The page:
Experiential Learning (Kolb)



Summary: A four-stage cyclical theory of learning, Kolb’s experiential learning theory is a holistic perspective that combines experience, perception, cognition, and behavior.

Originators: David A. Kolb (1939-)

Key Terms: Learning cycles, learning styles, concrete experience, reflective observation, abstract conceptualization, active experimentation

Experiential Learning (Kolb)

Building upon earlier work by John Dewey and Kurt Levin, American educational theorist David A. Kolb believes “learning is the process whereby knowledge is created through the transformation of experience” (1984, p. 38). The theory presents a cyclical model of learning, consisting of four stages shown below. One may begin at any stage, but must follow each other in the sequence:

  • concrete experience (or “DO”)
  • reflective observation (or “OBSERVE”)
  • abstract conceptualization (or “THINK”)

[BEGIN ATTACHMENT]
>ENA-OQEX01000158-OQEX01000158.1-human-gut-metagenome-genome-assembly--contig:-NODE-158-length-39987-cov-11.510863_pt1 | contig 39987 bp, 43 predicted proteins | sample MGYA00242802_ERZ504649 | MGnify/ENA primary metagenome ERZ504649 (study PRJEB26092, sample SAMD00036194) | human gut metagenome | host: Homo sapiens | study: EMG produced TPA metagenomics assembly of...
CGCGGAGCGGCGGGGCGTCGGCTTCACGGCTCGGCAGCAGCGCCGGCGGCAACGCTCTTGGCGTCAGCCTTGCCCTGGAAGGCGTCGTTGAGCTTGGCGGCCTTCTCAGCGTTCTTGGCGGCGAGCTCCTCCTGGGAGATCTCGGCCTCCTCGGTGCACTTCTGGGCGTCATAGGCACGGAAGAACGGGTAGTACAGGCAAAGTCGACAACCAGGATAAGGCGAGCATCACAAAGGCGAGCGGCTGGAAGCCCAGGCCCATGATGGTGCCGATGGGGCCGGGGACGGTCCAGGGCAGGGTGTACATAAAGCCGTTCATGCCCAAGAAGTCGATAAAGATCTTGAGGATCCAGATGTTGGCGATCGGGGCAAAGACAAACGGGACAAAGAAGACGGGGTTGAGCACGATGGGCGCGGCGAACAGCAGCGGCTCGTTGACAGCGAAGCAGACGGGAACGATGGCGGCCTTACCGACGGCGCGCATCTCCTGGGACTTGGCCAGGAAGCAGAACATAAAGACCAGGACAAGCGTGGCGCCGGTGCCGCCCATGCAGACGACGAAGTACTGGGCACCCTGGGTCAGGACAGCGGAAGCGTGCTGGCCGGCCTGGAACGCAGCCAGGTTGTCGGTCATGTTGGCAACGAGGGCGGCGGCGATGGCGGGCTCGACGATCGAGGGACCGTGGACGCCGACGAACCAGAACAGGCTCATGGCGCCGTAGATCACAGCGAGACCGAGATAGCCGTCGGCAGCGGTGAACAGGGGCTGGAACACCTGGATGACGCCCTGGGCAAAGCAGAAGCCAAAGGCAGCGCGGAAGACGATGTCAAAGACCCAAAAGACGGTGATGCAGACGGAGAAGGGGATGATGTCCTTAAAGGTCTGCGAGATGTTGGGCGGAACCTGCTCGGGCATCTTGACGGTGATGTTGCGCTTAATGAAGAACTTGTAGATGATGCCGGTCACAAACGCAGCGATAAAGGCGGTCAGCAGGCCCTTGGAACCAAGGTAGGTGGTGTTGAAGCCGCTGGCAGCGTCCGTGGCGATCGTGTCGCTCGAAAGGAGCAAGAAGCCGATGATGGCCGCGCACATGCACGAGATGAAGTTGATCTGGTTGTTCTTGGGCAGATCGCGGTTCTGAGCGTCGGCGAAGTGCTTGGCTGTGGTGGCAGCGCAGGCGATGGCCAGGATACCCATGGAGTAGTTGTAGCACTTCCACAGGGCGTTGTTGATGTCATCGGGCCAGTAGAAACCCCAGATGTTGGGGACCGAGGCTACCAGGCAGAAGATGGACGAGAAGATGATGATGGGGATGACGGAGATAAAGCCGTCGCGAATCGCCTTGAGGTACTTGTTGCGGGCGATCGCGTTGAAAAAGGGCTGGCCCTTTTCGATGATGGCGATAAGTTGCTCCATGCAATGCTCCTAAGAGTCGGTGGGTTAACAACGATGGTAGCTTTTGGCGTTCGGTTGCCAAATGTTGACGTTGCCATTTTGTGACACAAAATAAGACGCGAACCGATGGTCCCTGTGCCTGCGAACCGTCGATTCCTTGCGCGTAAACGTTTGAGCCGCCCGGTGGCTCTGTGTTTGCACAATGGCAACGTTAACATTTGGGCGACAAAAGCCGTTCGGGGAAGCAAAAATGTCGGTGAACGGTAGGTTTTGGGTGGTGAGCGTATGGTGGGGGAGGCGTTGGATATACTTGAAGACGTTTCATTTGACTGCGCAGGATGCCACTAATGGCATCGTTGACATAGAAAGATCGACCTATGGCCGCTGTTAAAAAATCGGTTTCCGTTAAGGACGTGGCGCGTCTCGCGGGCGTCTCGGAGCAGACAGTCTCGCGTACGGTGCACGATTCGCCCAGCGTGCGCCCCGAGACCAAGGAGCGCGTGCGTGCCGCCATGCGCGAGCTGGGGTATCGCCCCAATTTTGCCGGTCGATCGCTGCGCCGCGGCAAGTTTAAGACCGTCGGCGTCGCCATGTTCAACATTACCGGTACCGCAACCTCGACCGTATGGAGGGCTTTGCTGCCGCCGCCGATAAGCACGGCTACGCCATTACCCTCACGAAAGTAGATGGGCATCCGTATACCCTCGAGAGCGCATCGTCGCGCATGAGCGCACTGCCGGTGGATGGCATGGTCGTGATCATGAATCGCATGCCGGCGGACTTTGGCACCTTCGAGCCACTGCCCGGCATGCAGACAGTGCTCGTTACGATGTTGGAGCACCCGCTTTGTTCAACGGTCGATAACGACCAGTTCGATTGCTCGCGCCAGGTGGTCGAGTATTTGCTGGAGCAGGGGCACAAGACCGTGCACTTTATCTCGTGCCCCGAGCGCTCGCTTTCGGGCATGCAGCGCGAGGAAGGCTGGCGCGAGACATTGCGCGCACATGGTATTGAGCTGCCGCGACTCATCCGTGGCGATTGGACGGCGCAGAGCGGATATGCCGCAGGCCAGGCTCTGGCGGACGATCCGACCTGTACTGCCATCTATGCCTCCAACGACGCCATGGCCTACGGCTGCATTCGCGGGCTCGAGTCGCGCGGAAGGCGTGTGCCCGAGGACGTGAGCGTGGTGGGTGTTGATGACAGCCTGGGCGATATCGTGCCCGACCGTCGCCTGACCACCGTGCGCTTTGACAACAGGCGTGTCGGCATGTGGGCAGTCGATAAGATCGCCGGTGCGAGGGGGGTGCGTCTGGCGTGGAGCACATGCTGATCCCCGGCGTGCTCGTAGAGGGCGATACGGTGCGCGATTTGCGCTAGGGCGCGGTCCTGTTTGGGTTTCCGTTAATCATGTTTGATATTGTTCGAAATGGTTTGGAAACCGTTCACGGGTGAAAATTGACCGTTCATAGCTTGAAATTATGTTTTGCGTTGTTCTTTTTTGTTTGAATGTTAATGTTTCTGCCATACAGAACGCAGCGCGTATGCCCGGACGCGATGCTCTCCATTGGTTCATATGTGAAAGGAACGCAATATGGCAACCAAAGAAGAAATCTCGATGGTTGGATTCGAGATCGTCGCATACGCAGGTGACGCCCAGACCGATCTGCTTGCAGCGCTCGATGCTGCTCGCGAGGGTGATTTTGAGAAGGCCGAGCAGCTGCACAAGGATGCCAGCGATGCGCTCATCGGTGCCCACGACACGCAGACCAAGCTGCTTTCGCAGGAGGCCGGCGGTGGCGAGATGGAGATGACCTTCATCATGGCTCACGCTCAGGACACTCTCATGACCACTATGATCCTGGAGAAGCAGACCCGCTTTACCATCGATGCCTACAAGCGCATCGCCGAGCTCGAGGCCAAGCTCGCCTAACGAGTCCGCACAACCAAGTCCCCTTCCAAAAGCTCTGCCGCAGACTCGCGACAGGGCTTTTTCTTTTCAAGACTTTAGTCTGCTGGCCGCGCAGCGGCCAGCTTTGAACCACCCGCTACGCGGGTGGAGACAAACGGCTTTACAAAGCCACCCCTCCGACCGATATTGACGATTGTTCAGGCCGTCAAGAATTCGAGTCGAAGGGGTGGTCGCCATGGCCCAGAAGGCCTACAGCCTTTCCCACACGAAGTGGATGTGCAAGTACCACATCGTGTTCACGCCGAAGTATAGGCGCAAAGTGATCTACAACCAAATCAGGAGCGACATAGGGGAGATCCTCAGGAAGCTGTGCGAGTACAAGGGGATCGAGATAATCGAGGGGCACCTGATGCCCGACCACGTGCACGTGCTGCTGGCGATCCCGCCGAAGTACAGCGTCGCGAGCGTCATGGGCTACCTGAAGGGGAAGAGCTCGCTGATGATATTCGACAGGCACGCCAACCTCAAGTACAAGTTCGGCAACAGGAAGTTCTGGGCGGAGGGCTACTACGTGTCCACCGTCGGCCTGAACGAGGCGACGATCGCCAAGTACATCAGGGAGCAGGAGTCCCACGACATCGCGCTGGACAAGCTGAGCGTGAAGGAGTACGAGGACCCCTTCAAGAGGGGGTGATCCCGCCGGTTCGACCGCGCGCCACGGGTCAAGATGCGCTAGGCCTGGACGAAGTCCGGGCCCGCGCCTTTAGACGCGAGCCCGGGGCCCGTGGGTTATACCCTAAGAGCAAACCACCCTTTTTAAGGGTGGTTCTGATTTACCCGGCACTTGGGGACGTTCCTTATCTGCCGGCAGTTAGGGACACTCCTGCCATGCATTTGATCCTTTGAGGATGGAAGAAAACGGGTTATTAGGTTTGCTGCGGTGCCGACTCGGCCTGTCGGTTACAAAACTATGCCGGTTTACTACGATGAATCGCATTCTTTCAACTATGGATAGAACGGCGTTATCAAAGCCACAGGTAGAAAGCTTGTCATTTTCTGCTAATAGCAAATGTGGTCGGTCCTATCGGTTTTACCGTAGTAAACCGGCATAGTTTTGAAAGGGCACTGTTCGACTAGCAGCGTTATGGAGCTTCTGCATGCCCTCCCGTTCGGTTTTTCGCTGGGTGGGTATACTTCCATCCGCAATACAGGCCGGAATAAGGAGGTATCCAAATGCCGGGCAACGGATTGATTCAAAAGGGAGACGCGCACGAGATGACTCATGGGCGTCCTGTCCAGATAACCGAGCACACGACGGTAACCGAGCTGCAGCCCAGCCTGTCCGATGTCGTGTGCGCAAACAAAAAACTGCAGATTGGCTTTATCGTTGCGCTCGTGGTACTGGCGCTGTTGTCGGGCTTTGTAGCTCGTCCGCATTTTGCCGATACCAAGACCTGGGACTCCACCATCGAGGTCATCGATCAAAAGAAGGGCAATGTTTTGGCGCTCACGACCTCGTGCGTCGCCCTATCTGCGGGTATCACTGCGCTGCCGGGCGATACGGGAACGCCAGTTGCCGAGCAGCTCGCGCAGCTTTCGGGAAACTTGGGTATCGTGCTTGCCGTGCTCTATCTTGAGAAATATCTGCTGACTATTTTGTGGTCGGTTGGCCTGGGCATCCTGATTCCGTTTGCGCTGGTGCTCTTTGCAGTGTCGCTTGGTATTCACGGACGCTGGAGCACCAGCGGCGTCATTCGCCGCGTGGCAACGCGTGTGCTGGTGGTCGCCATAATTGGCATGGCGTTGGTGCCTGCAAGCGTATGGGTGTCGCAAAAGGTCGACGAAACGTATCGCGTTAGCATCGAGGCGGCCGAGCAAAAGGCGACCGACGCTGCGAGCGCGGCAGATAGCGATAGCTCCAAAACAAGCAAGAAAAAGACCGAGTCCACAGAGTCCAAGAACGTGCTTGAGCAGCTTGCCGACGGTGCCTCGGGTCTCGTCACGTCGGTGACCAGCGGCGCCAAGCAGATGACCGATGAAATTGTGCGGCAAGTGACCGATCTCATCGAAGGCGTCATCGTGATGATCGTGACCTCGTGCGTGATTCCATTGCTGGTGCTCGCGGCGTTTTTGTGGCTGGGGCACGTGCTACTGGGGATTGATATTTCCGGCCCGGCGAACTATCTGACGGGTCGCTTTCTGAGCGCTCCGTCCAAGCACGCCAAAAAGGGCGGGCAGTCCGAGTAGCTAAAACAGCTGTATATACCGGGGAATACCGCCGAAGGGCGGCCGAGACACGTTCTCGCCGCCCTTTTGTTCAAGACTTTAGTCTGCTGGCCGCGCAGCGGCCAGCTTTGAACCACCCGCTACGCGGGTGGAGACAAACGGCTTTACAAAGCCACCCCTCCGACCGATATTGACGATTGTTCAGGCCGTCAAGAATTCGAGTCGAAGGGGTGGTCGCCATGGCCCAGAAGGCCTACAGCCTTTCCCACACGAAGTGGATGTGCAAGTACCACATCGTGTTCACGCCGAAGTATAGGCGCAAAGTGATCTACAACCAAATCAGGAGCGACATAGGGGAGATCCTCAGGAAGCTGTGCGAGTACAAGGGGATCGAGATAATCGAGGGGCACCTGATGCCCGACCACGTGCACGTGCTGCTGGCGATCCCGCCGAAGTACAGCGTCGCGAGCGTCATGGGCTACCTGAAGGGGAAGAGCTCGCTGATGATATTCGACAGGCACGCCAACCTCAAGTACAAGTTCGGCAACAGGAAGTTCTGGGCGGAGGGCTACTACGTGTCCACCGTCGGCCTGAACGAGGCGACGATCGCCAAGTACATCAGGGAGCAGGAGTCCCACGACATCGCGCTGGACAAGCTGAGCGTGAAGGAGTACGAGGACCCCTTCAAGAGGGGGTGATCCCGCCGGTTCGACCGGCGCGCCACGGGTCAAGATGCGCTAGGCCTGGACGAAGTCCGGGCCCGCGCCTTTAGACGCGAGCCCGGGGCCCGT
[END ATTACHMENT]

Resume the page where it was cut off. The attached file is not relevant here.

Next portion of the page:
• active experimentation (or “PLAN”)

Kolb Experiential Learning Cycle
Figure 1. Kolb’s Experiential Learning Cycle.

Kolb’s four-stage learning cycle shows how experience is translated through reflection into concepts, which in turn are used as guides for active experimentation and the choice of new experiences. The first stage, concrete experience (CE), is where the learner actively experiences an activity such as a lab session or field work. The second stage, reflective observation (RO), is when the learner consciously reflects back on that experience. The third stage, abstract conceptualization (AC), is where the learner attempts to conceptualize a theory or model of what is observed. The fourth stage, active experimentation (AE), is where the learner is trying to plan how to test a model or theory or plan for a forthcoming experience.

Kolb identified four learning styles which correspond to these stages. The styles highlight conditions under which learners learn better. These styles are:

  • assimilators, who learn better when presented with sound logical theories to consider
  • convergers, who learn better when provided with practical applications of concepts and theories
  • accommodators, who learn better when provided with “hands-on” experiences
  • divergers, who learn better when allowed to observe and collect a wide range of information

For more information, see:

  • Kolb, David A. 1984. Experiential Learning: Experience as the Source of Learning and Development. Prentice-Hall, Inc., Englewood Cliffs, N.J.